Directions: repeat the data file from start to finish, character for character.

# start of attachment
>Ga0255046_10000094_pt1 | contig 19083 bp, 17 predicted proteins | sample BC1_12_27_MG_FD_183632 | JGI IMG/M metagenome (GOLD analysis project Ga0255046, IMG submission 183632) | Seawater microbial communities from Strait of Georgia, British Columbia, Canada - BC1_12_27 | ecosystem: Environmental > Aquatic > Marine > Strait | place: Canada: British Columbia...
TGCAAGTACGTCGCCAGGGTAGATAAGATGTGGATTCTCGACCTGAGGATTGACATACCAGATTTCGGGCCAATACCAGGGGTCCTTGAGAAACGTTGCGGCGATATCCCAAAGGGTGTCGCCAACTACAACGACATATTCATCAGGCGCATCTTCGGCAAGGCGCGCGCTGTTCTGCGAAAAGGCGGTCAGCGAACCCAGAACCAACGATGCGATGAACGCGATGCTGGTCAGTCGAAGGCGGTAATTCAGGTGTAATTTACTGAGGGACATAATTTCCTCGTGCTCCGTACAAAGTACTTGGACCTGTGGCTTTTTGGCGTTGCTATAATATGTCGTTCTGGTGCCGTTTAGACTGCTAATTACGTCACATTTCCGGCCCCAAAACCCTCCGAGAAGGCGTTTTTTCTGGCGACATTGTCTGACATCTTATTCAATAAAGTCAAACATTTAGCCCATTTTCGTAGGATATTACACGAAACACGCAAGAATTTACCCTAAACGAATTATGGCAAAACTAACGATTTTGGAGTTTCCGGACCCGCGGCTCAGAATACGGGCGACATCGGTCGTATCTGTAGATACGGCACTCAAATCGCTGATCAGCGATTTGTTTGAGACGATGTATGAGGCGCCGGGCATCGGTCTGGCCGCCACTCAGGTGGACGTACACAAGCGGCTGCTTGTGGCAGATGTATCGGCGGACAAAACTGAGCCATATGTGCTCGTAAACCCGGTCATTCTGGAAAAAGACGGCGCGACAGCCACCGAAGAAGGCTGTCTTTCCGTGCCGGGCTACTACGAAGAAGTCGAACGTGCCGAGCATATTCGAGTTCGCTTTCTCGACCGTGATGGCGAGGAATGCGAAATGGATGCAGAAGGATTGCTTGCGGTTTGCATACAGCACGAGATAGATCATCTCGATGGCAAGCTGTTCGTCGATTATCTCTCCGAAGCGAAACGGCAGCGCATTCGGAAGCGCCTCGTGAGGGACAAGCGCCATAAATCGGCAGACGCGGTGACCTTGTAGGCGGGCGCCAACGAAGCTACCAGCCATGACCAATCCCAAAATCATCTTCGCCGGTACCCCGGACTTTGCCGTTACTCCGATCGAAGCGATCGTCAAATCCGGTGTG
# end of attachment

>Ga0255046_10000094_pt1 | contig 19083 bp, 17 predicted proteins | sample BC1_12_27_MG_FD_183632 | JGI IMG/M metagenome (GOLD analysis project Ga0255046, IMG submission 183632) | Seawater microbial communities from Strait of Georgia, British Columbia, Canada - BC1_12_27 | ecosystem: Environmental > Aquatic > Marine > Strait | place: Canada: British Columbia...
TGCAAGTACGTCGCCAGGGTAGATAAGATGTGGATTCTCGACCTGAGGATTGACATACCAGATTTCGGGCCAATACCAGGGGTCCTTGAGAAACGTTGCGGCGATATCCCAAAGGGTGTCGCCAACTACAACGACATATTCATCAGGCGCATCTTCGGCAAGGCGCGCGCTGTTCTGCGAAAAGGCGGTCAGCGAACCCAGAACCAACGATGCGATGAACGCGATGCTGGTCAGTCGAAGGCGGTAATTCAGGTGTAATTTACTGAGGGACATAATTTCCTCGTGCTCCGTACAAAGTACTTGGACCTGTGGCTTTTTGGCGTTGCTATAATATGTCGTTCTGGTGCCGTTTAGACTGCTAATTACGTCACATTTCCGGCCCCAAAACCCTCCGAGAAGGCGTTTTTTCTGGCGACATTGTCTGACATCTTATTCAATAAAGTCAAACATTTAGCCCATTTTCGTAGGATATTACACGAAACACGCAAGAATTTACCCTAAACGAATTATGGCAAAACTAACGATTTTGGAGTTTCCGGACCCGCGGCTCAGAATACGGGCGACATCGGTCGTATCTGTAGATACGGCACTCAAATCGCTGATCAGCGATTTGTTTGAGACGATGTATGAGGCGCCGGGCATCGGTCTGGCCGCCACTCAGGTGGACGTACACAAGCGGCTGCTTGTGGCAGATGTATCGGCGGACAAAACTGAGCCATATGTGCTCGTAAACCCGGTCATTCTGGAAAAAGACGGCGCGACAGCCACCGAAGAAGGCTGTCTTTCCGTGCCGGGCTACTACGAAGAAGTCGAACGTGCCGAGCATATTCGAGTTCGCTTTCTCGACCGTGATGGCGAGGAATGCGAAATGGATGCAGAAGGATTGCTTGCGGTTTGCATACAGCACGAGATAGATCATCTCGATGGCAAGCTGTTCGTCGATTATCTCTCCGAAGCGAAACGGCAGCGCATTCGGAAGCGCCTCGTGAGGGACAAGCGCCATAAATCGGCAGACGCGGTGACCTTGTAGGCGGGCGCCAACGAAGCTACCAGCCATGACCAATCCCAAAATCATCTTCGCCGGTACCCCGGACTTTGCCGTTACTCCGATCGAAGCGATCGTCAAATCCGGTGTG